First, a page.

The AoA prohibits exports subsidies on agricultural products unless the subsidies are specified in a member’s lists of commitments. Where they are listed, the agreement requires WTO members to cut both the amount of money they spend on export subsidies and the quantities of exports that receive subsidies. During the 6 yr. implementation pd (until 2004) for developing countries- they were allowed under certain conditions to use subsidies to reduce the costs of marketing and transporting exports.
Uruguay Round reform programme Major achievements but also some unfinished business Mandate for further reform - Article 20 Committee on Agriculture role to monitor implementation of UR commitments - matters raised under Article 18.6 - review of notifications preparatory work – analysis/exchange of information mandated negotiations - Special Sessions (since 2000)
Cap: Japan opposes strongly, have some very high tariffs which want to maintain Groups: G33: India, Indonesia, St Lucia LDC: granted flexibilities so that do not have to change market access or export competition policies.
In the Doha Round– as during the preceding Uruguay Round which lasted from 1986-94 agriculture is the main stumbling block, and is largely responsible for the various crises and impasses which have characterised the negotiations since their launch in Nov. 2001. The reason why Agriculture is again providing to be so difficult to negotiate is clear: it is politically sensitive in virtually all countries, large and small, developed and developing. There is widespread concern that a delay in concluding the Doha Round would inevitably lead to increased uncertainty and volatility in the agricultural trade environment; an increase in protectionist measures; growing risks of backsliding of recent unilateral agricultural policy reform, i.e., within the EU; an increase in litigation and a further proliferation of preferential trade agreements.
Market access is also a major concern – Many argue that not much was done during the UR in favour of the interests of Developing countries with respect to limiting the problems in agriculture, other than simply bringing agriculture into the WTO framework. Policies aimed at maintaining domestic prices above world prices have required additional import protection and have stimulated production to such an extent that various forms of export assistance were necessary to dispose of the resulting surpluses onto world markets. Elements on the top of the slide add ambition to the cuts that would result after applying the tariff cutting formula- all those elements on the bottom of the slide erode the potential results of the tariff cutting formula or introduce flexibilities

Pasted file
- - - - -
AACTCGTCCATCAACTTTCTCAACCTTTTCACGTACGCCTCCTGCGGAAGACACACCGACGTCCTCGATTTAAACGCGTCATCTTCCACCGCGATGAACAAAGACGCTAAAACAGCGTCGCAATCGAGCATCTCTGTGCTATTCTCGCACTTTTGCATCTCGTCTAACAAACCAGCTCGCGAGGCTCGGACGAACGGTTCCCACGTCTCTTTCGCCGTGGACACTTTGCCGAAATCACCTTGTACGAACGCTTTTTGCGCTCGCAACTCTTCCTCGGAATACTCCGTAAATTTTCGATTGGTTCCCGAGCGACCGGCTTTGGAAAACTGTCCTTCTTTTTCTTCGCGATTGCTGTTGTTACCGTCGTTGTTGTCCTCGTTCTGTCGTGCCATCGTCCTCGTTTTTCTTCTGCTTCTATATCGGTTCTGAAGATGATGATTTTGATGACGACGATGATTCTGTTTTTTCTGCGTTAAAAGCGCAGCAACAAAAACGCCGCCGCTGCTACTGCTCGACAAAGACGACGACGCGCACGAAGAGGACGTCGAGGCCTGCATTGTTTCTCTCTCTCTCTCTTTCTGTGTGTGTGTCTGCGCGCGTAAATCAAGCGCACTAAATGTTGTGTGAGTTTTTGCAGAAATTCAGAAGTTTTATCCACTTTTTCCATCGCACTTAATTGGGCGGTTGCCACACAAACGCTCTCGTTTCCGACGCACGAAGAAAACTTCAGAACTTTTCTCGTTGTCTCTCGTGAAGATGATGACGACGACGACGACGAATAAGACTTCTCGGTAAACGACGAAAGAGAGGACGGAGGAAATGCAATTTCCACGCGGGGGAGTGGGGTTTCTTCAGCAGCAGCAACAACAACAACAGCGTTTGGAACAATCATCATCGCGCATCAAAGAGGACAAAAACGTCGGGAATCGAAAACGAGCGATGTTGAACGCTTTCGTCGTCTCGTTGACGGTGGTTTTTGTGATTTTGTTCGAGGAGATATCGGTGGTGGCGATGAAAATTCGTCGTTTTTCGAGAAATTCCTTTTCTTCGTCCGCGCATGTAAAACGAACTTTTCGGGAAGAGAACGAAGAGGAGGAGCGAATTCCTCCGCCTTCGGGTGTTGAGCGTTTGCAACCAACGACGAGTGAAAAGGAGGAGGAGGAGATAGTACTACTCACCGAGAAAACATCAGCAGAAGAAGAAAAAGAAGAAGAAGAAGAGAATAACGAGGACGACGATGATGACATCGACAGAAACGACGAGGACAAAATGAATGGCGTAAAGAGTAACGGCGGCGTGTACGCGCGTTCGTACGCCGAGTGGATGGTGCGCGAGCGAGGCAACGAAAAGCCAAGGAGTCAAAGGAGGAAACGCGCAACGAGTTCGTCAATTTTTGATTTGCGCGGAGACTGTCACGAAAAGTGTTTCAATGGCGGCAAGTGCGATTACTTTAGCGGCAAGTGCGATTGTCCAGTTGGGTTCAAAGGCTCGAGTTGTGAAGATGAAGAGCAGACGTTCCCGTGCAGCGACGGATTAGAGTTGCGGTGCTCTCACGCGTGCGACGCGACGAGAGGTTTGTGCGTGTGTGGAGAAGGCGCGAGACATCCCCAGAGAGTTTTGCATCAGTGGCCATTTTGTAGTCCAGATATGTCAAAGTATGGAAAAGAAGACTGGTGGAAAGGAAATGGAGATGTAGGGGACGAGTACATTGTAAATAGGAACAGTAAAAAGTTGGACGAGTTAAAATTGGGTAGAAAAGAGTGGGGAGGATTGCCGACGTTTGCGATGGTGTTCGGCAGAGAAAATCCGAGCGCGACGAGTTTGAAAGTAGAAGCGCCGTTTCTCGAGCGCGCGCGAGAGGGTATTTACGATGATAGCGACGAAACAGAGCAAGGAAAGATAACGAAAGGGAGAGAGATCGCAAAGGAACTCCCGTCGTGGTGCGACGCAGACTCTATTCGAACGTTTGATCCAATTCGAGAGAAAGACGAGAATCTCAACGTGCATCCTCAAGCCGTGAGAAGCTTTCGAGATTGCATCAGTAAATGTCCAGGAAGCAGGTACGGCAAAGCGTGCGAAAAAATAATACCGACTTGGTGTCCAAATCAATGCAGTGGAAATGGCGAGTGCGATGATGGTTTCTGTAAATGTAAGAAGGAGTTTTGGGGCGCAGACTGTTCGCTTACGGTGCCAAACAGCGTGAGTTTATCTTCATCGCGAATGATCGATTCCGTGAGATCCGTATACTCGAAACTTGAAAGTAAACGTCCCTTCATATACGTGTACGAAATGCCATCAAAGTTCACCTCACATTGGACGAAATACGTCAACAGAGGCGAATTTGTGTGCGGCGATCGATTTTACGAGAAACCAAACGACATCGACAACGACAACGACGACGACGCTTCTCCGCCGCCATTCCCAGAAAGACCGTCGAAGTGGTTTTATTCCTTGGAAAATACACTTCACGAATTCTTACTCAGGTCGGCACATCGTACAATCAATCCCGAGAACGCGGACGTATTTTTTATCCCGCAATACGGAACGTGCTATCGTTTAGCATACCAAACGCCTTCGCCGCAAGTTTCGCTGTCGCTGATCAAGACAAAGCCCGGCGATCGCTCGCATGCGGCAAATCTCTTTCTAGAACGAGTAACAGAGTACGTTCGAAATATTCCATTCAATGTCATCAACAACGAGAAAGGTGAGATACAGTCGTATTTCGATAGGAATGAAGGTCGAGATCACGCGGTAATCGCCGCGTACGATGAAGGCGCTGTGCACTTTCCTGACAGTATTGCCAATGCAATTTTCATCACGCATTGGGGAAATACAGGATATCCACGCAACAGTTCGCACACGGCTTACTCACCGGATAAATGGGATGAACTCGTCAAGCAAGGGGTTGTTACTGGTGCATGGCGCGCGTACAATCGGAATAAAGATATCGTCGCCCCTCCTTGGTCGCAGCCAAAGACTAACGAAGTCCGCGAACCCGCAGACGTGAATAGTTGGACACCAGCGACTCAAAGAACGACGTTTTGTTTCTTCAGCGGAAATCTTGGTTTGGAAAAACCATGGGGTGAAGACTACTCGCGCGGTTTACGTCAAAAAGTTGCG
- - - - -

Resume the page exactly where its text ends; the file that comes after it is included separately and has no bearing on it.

Market Access What is the approach to tariffs? The basic idea of the tariff cutting formula is that developed and developing countries’ tariff lines would be divided into different sets of tariff bands according to the level of duties currently levied, with each band subject to different percentage cuts. For developed countries four different bands would be available, comprising tariffs up to 20%, up to 50%, up to 75% and (the fourth band) all tariffs over 75%. The tariffs within each band would be subject to linear cuts of progressively higher percentages for each band. The percentage cuts proposed are 50, 57, 64 and 70 percent, respectively. There is a minimum average reduction of 54% for developed countries. Time period for making the cuts are 5yrs. Cuts would be made in equal annual steps, starting from the first day of implementation.
For the Developing Countries, the principle of progressivity is important, and also the higher average level and wider variety of tariffs across developing countries. (The majority of developing countries have bound most of their agricultural tariffs between 50 and 130 percent. Therefore, developing country tariffs would fall into four different bands: those between zero and 30%; between 30 and 80%; between 80 and 130%; and over 130%. And the percentage cuts for each of the bands would be smaller- 2/3rds of the cuts that developed countries would make in equivalent brands. In addition for small and vulnerable economies (SVEs) and Recently acceded Members (RAMS) the cuts would be lower. There is also a maximum average reduction cut of 36% for developing countries, (two thirds of the minimum required average of 54% for developed countries). Developed countries (with the US being the most vocal) and some export oriented developing countries argue that insufficient new market access would result from the proposed average reduction cut of 36% in the bound tariffs of developing countries (arguing for 40%). Given that these cuts are taken from bound rather than applied tariffs, in most instances they would in many cases simply be decreasing the amount of “water” or overhang in developing countries’ tariffs. However, the general tiered formula will not apply to all products. Some flexibility is spelt out for some products, including sensitive and special products. We will turn to those now.